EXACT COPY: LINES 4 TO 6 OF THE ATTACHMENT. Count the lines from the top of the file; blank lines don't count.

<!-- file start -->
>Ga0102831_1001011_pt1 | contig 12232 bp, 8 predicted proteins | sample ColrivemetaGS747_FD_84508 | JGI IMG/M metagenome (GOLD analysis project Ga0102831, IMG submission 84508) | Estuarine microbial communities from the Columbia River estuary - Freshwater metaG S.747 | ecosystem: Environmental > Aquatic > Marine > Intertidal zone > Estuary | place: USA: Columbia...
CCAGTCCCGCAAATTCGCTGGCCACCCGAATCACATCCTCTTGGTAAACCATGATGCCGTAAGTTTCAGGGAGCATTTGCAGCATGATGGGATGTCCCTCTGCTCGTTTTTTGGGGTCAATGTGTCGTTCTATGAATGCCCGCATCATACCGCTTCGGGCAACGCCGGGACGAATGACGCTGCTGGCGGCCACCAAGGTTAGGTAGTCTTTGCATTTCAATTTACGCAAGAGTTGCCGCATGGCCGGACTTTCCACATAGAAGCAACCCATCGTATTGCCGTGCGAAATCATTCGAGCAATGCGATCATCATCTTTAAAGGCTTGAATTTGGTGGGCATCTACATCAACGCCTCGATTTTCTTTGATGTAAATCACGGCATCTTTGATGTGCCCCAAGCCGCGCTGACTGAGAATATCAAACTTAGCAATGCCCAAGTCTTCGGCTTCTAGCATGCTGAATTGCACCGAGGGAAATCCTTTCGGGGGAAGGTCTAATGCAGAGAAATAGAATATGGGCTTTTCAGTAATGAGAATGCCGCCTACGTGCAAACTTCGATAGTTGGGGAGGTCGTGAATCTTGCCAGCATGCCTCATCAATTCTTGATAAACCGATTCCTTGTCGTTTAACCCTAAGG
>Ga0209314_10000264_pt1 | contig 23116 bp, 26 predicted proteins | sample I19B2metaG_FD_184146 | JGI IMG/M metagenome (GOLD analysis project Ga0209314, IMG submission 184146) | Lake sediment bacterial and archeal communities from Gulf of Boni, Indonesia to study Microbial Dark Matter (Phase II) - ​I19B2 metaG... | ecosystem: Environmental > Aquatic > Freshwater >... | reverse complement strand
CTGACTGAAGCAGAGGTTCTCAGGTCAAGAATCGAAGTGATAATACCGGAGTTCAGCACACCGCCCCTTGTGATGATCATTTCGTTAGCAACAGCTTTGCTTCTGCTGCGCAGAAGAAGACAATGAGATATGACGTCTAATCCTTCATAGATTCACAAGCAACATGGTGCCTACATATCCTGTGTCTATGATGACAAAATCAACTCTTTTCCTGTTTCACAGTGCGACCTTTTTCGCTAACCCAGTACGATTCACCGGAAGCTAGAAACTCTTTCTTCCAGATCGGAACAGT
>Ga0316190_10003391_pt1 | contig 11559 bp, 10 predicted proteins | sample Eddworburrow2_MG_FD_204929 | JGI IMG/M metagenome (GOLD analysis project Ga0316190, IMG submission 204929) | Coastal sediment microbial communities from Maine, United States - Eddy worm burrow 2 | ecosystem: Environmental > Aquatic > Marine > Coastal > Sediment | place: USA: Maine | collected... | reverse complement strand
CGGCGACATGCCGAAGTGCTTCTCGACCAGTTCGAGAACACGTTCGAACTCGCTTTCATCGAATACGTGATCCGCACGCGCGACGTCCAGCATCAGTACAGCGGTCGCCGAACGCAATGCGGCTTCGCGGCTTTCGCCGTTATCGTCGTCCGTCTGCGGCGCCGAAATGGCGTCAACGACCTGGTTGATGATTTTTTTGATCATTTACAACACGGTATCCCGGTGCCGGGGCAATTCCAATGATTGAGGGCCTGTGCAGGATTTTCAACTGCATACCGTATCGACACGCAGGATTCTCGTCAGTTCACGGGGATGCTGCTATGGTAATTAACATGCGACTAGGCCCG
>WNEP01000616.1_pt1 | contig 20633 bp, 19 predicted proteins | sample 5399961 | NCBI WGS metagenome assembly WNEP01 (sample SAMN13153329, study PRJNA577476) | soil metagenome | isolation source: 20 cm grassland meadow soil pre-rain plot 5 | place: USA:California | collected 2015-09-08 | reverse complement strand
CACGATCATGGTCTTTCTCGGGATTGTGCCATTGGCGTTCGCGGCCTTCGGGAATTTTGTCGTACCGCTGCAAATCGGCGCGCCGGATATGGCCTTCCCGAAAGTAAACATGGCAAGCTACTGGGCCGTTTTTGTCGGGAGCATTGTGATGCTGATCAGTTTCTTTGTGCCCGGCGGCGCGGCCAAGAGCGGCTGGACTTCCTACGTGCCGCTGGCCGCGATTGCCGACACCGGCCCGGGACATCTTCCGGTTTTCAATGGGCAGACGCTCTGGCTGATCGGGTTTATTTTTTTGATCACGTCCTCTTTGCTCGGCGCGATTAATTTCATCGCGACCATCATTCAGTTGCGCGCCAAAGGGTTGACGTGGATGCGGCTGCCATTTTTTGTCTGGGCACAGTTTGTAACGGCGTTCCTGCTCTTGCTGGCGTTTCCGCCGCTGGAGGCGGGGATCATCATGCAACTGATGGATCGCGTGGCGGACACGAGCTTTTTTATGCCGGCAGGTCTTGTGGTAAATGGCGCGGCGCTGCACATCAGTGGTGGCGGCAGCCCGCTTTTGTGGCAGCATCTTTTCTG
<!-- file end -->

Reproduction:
CTGACTGAAGCAGAGGTTCTCAGGTCAAGAATCGAAGTGATAATACCGGAGTTCAGCACACCGCCCCTTGTGATGATCATTTCGTTAGCAACAGCTTTGCTTCTGCTGCGCAGAAGAAGACAATGAGATATGACGTCTAATCCTTCATAGATTCACAAGCAACATGGTGCCTACATATCCTGTGTCTATGATGACAAAATCAACTCTTTTCCTGTTTCACAGTGCGACCTTTTTCGCTAACCCAGTACGATTCACCGGAAGCTAGAAACTCTTTCTTCCAGATCGGAACAGT
>Ga0316190_10003391_pt1 | contig 11559 bp, 10 predicted proteins | sample Eddworburrow2_MG_FD_204929 | JGI IMG/M metagenome (GOLD analysis project Ga0316190, IMG submission 204929) | Coastal sediment microbial communities from Maine, United States - Eddy worm burrow 2 | ecosystem: Environmental > Aquatic > Marine > Coastal > Sediment | place: USA: Maine | collected... | reverse complement strand
CGGCGACATGCCGAAGTGCTTCTCGACCAGTTCGAGAACACGTTCGAACTCGCTTTCATCGAATACGTGATCCGCACGCGCGACGTCCAGCATCAGTACAGCGGTCGCCGAACGCAATGCGGCTTCGCGGCTTTCGCCGTTATCGTCGTCCGTCTGCGGCGCCGAAATGGCGTCAACGACCTGGTTGATGATTTTTTTGATCATTTACAACACGGTATCCCGGTGCCGGGGCAATTCCAATGATTGAGGGCCTGTGCAGGATTTTCAACTGCATACCGTATCGACACGCAGGATTCTCGTCAGTTCACGGGGATGCTGCTATGGTAATTAACATGCGACTAGGCCCG